"Counselling and anti-depressants helped me adjust to the ‘new’ me, and my tumour is now stable. But I’ve also found it helps to talk to others who’ve faced the same challenges – it stops you getting lost in your thoughts. I don’t feel so weird or alone now.
"I still have good and bad days, but I focus on the positive: my family, I’m in remission and how much I’ve achieved.
"I’m now more hopeful for the future – I’m a stronger person and able to accept myself for who I am. I feel more like ‘me’ again."
Join one of our Online Support Communities for more stories and tips about coping with a brain tumour diagnosis from people who know what you're going through.
Depression affects carers and loved ones, as well those people living with a brain tumour diagnosis.
If you’re helping care for someone with a brain tumour, you may have a lot less time to spend on yourself, see friends and do the things you used to enjoy. You may also have to give up work for a period of time.
These would be major changes in anyone’s life, affecting their emotional wellbeing in the short or long term.
For help and support, check out our resources for carers.
The brain controls all aspects of our personality. In some cases, a growing tumour can press against the parts of the brain that regulate mood, causing unusual mood swings and, in some cases, depression
Receiving a diagnosis of a brain tumour can be devastating. Your expectations, your way of life and your reality, can be threatened instantly. You can go from feeling mentally secure and content with life to feeling fearful and uncertain.
Experiencing such feelings is natural following a brain tumour diagnosis and, in some people, can contribute to the onset of depression.
A brain tumour can cause some forms of physical or cognitive disability, which can limit what you’re able to do and how you socialise.
For example, if you have difficulty moving around due to a brain tumour, you may leave the house less than you used to, or be unable to do the physical activities you used to enjoy before your diagnosis.
It may be that you’re no longer able to work, so your finances are affected. This can obviously cause much stress, leading to low mood or depression.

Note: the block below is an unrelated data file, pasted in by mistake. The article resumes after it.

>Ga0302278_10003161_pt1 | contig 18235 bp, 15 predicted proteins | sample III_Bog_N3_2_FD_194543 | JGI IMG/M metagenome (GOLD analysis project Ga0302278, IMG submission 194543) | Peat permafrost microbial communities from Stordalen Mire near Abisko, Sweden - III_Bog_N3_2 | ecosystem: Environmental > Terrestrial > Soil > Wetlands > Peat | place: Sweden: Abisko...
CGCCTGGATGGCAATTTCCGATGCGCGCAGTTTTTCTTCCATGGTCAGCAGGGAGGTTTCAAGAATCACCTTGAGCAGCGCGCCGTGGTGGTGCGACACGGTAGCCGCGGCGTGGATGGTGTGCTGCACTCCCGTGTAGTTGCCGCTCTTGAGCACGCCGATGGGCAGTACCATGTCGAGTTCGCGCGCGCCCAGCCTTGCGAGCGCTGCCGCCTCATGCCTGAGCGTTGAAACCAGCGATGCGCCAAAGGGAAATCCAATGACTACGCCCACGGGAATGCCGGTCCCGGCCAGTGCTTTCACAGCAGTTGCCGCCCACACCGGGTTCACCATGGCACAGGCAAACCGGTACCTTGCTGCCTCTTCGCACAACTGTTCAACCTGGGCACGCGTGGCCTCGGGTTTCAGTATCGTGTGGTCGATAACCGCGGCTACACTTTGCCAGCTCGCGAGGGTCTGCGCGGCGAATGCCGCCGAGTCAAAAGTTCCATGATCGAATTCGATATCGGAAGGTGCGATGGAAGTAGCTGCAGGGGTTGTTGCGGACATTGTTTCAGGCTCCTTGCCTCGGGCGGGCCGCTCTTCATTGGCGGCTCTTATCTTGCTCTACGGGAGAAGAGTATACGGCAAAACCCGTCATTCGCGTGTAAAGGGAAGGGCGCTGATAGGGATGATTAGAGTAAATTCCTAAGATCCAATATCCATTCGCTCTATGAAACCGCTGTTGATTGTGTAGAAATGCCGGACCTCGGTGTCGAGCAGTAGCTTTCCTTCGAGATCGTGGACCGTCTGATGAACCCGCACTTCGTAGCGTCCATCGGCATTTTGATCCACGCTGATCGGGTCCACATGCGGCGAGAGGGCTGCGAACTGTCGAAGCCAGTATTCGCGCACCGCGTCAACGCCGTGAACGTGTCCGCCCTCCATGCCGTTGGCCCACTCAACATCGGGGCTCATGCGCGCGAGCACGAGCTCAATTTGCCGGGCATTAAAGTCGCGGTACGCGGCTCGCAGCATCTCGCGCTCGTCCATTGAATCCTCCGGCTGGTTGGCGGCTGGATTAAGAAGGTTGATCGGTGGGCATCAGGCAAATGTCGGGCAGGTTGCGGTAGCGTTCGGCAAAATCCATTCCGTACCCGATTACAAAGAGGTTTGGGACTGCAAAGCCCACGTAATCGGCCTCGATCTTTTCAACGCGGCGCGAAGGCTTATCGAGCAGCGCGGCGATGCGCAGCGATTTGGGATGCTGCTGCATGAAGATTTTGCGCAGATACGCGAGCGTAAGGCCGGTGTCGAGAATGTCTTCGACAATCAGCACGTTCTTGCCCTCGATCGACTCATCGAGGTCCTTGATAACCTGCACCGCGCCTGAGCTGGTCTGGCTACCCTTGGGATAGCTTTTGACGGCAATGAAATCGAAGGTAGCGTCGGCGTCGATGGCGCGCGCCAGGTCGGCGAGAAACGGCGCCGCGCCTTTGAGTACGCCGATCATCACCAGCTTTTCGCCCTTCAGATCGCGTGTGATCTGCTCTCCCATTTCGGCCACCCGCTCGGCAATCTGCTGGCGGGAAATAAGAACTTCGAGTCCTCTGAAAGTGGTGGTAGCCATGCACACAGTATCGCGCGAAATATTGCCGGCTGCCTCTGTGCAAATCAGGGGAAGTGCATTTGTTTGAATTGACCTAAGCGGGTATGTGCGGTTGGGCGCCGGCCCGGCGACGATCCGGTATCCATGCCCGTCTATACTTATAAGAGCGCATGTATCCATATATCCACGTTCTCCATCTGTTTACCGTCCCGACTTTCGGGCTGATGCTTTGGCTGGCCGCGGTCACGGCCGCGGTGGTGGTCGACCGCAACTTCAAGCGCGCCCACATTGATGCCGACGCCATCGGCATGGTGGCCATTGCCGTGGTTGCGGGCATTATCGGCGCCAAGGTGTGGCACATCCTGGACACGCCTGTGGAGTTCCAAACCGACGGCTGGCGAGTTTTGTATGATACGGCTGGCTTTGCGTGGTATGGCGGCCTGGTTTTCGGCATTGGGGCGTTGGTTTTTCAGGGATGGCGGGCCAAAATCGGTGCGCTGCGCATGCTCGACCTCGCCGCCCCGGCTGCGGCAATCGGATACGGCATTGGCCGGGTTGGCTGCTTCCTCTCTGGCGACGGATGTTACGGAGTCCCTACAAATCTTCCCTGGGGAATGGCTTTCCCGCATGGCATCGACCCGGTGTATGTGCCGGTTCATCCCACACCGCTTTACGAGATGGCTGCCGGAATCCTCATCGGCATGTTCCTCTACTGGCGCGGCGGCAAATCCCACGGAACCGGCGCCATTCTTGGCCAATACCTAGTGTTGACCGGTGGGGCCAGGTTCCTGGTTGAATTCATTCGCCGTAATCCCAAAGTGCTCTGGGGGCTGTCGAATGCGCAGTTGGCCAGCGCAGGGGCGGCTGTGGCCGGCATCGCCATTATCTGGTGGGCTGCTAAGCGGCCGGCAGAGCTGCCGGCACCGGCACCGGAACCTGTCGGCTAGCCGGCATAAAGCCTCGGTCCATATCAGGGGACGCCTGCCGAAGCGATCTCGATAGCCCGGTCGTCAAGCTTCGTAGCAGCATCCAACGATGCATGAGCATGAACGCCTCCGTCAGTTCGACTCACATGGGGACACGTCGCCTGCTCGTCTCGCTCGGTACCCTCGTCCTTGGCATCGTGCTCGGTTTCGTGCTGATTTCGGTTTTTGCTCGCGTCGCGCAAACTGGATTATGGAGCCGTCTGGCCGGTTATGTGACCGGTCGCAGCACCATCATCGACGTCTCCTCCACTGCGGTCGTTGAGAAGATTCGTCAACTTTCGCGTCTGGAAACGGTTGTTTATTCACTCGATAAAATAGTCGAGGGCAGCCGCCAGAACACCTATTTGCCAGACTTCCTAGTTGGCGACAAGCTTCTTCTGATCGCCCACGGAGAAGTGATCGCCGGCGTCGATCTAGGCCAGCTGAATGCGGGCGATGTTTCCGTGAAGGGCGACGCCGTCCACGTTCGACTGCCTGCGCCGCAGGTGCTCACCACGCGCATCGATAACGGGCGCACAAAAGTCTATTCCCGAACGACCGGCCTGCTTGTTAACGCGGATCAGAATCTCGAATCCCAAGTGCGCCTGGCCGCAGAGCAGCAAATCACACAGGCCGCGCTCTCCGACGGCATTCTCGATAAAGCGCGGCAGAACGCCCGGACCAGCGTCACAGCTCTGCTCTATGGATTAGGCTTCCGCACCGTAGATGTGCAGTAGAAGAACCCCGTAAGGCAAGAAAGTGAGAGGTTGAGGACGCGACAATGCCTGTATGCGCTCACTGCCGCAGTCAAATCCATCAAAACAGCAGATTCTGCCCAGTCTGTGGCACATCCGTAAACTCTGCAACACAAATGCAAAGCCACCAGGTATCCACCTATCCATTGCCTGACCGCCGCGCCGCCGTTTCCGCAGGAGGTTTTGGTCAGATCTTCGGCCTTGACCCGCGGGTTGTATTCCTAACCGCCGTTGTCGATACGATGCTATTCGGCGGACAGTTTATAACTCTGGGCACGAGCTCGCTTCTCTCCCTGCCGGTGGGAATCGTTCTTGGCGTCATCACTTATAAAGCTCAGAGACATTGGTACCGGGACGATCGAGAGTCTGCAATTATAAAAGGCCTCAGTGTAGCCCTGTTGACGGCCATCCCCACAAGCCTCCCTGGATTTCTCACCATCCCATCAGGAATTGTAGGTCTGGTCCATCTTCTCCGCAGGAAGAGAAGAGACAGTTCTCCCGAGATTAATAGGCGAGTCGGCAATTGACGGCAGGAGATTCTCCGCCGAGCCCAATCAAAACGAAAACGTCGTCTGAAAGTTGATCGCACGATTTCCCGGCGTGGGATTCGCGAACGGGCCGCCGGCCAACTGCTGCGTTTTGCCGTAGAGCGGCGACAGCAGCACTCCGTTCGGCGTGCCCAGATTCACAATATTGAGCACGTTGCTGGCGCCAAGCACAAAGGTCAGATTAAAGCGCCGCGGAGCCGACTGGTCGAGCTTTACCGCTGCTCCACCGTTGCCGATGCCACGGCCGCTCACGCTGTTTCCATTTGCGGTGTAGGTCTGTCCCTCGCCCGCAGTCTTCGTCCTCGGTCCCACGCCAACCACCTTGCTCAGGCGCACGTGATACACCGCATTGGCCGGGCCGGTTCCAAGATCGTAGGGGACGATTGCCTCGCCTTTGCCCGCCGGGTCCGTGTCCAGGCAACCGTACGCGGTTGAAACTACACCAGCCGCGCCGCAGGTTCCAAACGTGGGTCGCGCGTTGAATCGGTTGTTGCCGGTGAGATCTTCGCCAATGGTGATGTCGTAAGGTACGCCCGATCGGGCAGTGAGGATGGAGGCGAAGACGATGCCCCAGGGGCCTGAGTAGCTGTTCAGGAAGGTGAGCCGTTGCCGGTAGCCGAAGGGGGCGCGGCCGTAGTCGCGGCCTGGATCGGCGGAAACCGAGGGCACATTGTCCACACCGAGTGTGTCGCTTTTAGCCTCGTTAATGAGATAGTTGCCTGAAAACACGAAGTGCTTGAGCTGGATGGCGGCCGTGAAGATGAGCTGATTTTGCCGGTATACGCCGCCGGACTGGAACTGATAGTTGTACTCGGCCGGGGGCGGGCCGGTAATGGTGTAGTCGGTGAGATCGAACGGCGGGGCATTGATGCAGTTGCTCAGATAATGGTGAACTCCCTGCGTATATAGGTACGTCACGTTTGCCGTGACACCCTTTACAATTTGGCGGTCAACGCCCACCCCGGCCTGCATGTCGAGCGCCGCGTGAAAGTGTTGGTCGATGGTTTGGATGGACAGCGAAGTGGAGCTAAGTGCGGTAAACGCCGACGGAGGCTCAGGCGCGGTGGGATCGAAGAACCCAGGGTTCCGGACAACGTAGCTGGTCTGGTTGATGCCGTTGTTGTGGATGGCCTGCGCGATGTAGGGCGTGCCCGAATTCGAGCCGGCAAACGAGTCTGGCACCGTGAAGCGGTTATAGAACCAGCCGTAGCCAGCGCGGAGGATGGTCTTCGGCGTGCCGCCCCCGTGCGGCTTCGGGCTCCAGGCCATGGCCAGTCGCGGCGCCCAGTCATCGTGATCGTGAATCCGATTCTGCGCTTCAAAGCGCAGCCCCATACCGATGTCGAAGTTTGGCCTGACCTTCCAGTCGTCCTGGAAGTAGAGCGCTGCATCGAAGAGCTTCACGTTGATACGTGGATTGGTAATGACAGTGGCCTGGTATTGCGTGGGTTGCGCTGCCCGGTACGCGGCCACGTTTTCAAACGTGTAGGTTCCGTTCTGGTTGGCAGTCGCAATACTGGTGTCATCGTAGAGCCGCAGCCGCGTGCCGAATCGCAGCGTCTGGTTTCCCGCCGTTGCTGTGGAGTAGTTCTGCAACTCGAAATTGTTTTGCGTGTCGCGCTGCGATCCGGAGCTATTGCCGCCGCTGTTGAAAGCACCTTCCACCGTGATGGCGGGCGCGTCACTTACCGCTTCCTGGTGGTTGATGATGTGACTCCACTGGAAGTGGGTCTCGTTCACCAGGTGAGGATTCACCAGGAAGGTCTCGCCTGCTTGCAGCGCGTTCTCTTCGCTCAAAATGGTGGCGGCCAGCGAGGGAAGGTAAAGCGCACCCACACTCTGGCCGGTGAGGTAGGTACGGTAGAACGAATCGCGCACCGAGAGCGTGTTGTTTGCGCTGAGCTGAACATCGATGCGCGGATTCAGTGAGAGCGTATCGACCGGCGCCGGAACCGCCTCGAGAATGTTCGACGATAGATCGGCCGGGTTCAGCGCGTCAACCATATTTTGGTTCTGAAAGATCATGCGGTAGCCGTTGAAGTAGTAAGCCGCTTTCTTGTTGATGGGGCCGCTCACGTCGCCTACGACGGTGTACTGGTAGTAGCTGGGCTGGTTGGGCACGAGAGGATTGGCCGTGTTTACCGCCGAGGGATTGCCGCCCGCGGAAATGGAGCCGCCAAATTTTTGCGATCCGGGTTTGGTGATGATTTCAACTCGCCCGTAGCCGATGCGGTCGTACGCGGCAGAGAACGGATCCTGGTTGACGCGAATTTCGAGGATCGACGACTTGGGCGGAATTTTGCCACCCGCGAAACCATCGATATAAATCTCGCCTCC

Or you could be suffering from fatigue (extreme tiredness), with everything becoming an effort and the natural effect on your mood.
There is no one cause for depression, but several factors have been found to increase the chance of developing depression. These include:
If you are affected by a brain tumour and feel you cannot cope with your current situation, you can call The Brain Tumour Charity's
Support & Information Line.
If you need someone to talk to outside office hours, you can call the Samaritans on 116 123.
"I sought the advice of my doctor and I've started to have some counselling to help me cope with living with the effects of a brain tumour."
"I've started doing some artwork and reading, which seem to be helping me."
"I've found pilates and yoga help with my anxiety and stress. Body combat helps me to release all my pent up anger!"
"I have a strong sense of determination to almost 'make up for lost time' and try to somehow find the strength to accept that my tumour isn't going anywhere."
Join one of our our Online Support Communities for more tips about coping with a brain tumour diagnosis, from people who truly understand what you're going through.
If you have further questions, need to clarify any of the information on this page, or want to find out more about research and clinical trials, please contact our team: